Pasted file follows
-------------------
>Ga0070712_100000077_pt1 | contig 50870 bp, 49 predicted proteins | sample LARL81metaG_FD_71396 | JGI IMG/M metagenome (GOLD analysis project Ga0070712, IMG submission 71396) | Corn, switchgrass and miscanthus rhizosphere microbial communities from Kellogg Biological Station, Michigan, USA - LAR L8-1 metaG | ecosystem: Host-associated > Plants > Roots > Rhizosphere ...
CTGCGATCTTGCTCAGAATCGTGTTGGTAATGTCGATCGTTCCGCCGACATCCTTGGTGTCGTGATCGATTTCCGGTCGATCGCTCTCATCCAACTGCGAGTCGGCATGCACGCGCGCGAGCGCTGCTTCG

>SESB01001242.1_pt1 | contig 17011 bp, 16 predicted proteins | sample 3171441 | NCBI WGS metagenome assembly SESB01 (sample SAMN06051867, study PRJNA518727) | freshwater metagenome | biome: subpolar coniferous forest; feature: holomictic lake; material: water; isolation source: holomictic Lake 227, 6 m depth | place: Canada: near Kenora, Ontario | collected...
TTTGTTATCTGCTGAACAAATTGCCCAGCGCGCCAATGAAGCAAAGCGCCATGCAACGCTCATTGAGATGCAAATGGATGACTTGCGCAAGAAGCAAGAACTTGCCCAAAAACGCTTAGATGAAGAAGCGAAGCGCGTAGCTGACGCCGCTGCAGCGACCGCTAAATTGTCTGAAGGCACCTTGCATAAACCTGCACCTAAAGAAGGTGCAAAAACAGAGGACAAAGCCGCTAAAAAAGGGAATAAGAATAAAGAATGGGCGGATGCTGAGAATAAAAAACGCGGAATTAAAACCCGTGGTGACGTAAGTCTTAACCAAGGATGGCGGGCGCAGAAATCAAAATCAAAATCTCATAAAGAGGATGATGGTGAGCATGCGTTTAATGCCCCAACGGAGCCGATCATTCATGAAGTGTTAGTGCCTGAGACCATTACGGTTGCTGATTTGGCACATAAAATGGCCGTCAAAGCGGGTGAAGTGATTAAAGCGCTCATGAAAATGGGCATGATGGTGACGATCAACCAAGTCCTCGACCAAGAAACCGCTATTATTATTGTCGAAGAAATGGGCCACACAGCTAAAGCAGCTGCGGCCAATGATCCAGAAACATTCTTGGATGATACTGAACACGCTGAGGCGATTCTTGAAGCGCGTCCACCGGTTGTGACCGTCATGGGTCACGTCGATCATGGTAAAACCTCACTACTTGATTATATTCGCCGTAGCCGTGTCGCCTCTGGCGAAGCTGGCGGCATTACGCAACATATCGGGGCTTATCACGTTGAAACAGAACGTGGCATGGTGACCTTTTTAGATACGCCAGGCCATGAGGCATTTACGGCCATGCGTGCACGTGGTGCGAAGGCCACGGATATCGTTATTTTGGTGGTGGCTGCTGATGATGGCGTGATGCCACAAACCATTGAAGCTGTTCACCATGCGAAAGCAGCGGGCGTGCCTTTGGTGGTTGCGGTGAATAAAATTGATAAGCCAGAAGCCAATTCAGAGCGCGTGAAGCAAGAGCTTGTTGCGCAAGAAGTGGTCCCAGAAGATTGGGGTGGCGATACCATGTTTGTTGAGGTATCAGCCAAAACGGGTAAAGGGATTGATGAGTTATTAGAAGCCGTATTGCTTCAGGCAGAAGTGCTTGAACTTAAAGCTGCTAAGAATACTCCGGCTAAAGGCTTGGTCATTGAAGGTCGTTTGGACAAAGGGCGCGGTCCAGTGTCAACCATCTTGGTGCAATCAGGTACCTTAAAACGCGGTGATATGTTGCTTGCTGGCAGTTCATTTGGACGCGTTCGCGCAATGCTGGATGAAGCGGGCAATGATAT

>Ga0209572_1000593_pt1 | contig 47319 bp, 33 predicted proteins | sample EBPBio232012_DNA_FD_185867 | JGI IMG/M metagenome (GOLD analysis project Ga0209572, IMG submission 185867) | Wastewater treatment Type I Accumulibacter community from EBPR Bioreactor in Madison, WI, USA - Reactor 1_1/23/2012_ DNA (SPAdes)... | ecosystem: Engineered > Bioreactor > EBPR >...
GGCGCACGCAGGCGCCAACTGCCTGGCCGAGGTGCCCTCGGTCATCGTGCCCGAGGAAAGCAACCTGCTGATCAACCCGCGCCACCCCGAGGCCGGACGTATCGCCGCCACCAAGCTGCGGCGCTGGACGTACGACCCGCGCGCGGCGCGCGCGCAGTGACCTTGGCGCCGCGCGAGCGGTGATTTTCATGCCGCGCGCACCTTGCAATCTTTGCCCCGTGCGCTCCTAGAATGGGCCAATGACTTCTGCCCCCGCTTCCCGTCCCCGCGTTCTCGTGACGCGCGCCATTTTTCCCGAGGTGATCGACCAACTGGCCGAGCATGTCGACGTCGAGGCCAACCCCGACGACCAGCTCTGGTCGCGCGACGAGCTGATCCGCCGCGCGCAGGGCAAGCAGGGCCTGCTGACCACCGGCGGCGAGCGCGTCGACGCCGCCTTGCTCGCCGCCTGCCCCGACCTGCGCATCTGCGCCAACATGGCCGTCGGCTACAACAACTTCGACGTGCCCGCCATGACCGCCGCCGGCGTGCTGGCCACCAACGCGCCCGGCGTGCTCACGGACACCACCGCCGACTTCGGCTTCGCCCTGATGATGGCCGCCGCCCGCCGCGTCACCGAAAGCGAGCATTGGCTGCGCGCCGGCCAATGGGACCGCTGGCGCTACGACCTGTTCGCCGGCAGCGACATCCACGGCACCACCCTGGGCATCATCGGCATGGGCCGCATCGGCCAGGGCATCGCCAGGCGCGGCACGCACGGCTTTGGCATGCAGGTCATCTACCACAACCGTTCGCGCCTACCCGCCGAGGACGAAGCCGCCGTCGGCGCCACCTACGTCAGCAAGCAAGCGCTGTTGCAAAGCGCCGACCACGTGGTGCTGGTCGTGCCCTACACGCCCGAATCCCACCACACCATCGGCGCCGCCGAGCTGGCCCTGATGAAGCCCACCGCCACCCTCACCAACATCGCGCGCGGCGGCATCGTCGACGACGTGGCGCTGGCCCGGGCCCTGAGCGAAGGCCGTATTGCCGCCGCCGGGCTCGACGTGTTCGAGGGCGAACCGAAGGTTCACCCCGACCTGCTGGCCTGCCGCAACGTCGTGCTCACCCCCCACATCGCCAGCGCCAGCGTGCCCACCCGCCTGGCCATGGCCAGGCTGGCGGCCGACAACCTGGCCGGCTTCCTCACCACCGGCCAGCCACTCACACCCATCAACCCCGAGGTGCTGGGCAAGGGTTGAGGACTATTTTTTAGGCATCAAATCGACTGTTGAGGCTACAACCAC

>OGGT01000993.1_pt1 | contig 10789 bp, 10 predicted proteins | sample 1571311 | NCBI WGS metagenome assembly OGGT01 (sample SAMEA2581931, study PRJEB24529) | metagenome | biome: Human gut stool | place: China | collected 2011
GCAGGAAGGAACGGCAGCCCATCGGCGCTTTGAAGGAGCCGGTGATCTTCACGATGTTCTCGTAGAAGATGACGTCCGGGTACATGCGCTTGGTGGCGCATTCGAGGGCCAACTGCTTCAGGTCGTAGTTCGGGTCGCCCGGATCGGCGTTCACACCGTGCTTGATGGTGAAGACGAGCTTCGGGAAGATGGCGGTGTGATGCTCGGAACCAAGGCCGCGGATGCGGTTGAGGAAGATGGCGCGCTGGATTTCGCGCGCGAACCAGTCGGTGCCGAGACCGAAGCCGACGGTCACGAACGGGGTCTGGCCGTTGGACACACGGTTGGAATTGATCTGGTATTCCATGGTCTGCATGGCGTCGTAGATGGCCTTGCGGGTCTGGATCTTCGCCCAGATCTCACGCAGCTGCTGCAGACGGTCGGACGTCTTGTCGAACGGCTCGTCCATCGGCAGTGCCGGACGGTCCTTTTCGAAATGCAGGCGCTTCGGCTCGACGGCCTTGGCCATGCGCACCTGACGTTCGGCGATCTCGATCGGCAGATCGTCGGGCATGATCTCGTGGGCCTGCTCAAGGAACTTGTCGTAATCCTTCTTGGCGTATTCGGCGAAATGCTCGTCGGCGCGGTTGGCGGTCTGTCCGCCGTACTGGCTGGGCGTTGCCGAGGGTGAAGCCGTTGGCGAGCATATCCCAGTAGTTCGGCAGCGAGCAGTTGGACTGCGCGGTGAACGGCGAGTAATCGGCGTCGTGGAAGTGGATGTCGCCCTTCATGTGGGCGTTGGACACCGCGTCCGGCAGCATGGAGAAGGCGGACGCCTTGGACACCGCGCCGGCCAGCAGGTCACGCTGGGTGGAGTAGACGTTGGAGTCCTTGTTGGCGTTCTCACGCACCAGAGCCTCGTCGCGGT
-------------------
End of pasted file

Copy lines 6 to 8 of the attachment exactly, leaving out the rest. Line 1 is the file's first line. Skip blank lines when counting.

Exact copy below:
GGCGCACGCAGGCGCCAACTGCCTGGCCGAGGTGCCCTCGGTCATCGTGCCCGAGGAAAGCAACCTGCTGATCAACCCGCGCCACCCCGAGGCCGGACGTATCGCCGCCACCAAGCTGCGGCGCTGGACGTACGACCCGCGCGCGGCGCGCGCGCAGTGACCTTGGCGCCGCGCGAGCGGTGATTTTCATGCCGCGCGCACCTTGCAATCTTTGCCCCGTGCGCTCCTAGAATGGGCCAATGACTTCTGCCCCCGCTTCCCGTCCCCGCGTTCTCGTGACGCGCGCCATTTTTCCCGAGGTGATCGACCAACTGGCCGAGCATGTCGACGTCGAGGCCAACCCCGACGACCAGCTCTGGTCGCGCGACGAGCTGATCCGCCGCGCGCAGGGCAAGCAGGGCCTGCTGACCACCGGCGGCGAGCGCGTCGACGCCGCCTTGCTCGCCGCCTGCCCCGACCTGCGCATCTGCGCCAACATGGCCGTCGGCTACAACAACTTCGACGTGCCCGCCATGACCGCCGCCGGCGTGCTGGCCACCAACGCGCCCGGCGTGCTCACGGACACCACCGCCGACTTCGGCTTCGCCCTGATGATGGCCGCCGCCCGCCGCGTCACCGAAAGCGAGCATTGGCTGCGCGCCGGCCAATGGGACCGCTGGCGCTACGACCTGTTCGCCGGCAGCGACATCCACGGCACCACCCTGGGCATCATCGGCATGGGCCGCATCGGCCAGGGCATCGCCAGGCGCGGCACGCACGGCTTTGGCATGCAGGTCATCTACCACAACCGTTCGCGCCTACCCGCCGAGGACGAAGCCGCCGTCGGCGCCACCTACGTCAGCAAGCAAGCGCTGTTGCAAAGCGCCGACCACGTGGTGCTGGTCGTGCCCTACACGCCCGAATCCCACCACACCATCGGCGCCGCCGAGCTGGCCCTGATGAAGCCCACCGCCACCCTCACCAACATCGCGCGCGGCGGCATCGTCGACGACGTGGCGCTGGCCCGGGCCCTGAGCGAAGGCCGTATTGCCGCCGCCGGGCTCGACGTGTTCGAGGGCGAACCGAAGGTTCACCCCGACCTGCTGGCCTGCCGCAACGTCGTGCTCACCCCCCACATCGCCAGCGCCAGCGTGCCCACCCGCCTGGCCATGGCCAGGCTGGCGGCCGACAACCTGGCCGGCTTCCTCACCACCGGCCAGCCACTCACACCCATCAACCCCGAGGTGCTGGGCAAGGGTTGAGGACTATTTTTTAGGCATCAAATCGACTGTTGAGGCTACAACCAC

>OGGT01000993.1_pt1 | contig 10789 bp, 10 predicted proteins | sample 1571311 | NCBI WGS metagenome assembly OGGT01 (sample SAMEA2581931, study PRJEB24529) | metagenome | biome: Human gut stool | place: China | collected 2011
GCAGGAAGGAACGGCAGCCCATCGGCGCTTTGAAGGAGCCGGTGATCTTCACGATGTTCTCGTAGAAGATGACGTCCGGGTACATGCGCTTGGTGGCGCATTCGAGGGCCAACTGCTTCAGGTCGTAGTTCGGGTCGCCCGGATCGGCGTTCACACCGTGCTTGATGGTGAAGACGAGCTTCGGGAAGATGGCGGTGTGATGCTCGGAACCAAGGCCGCGGATGCGGTTGAGGAAGATGGCGCGCTGGATTTCGCGCGCGAACCAGTCGGTGCCGAGACCGAAGCCGACGGTCACGAACGGGGTCTGGCCGTTGGACACACGGTTGGAATTGATCTGGTATTCCATGGTCTGCATGGCGTCGTAGATGGCCTTGCGGGTCTGGATCTTCGCCCAGATCTCACGCAGCTGCTGCAGACGGTCGGACGTCTTGTCGAACGGCTCGTCCATCGGCAGTGCCGGACGGTCCTTTTCGAAATGCAGGCGCTTCGGCTCGACGGCCTTGGCCATGCGCACCTGACGTTCGGCGATCTCGATCGGCAGATCGTCGGGCATGATCTCGTGGGCCTGCTCAAGGAACTTGTCGTAATCCTTCTTGGCGTATTCGGCGAAATGCTCGTCGGCGCGGTTGGCGGTCTGTCCGCCGTACTGGCTGGGCGTTGCCGAGGGTGAAGCCGTTGGCGAGCATATCCCAGTAGTTCGGCAGCGAGCAGTTGGACTGCGCGGTGAACGGCGAGTAATCGGCGTCGTGGAAGTGGATGTCGCCCTTCATGTGGGCGTTGGACACCGCGTCCGGCAGCATGGAGAAGGCGGACGCCTTGGACACCGCGCCGGCCAGCAGGTCACGCTGGGTGGAGTAGACGTTGGAGTCCTTGTTGGCGTTCTCACGCACCAGAGCCTCGTCGCGGT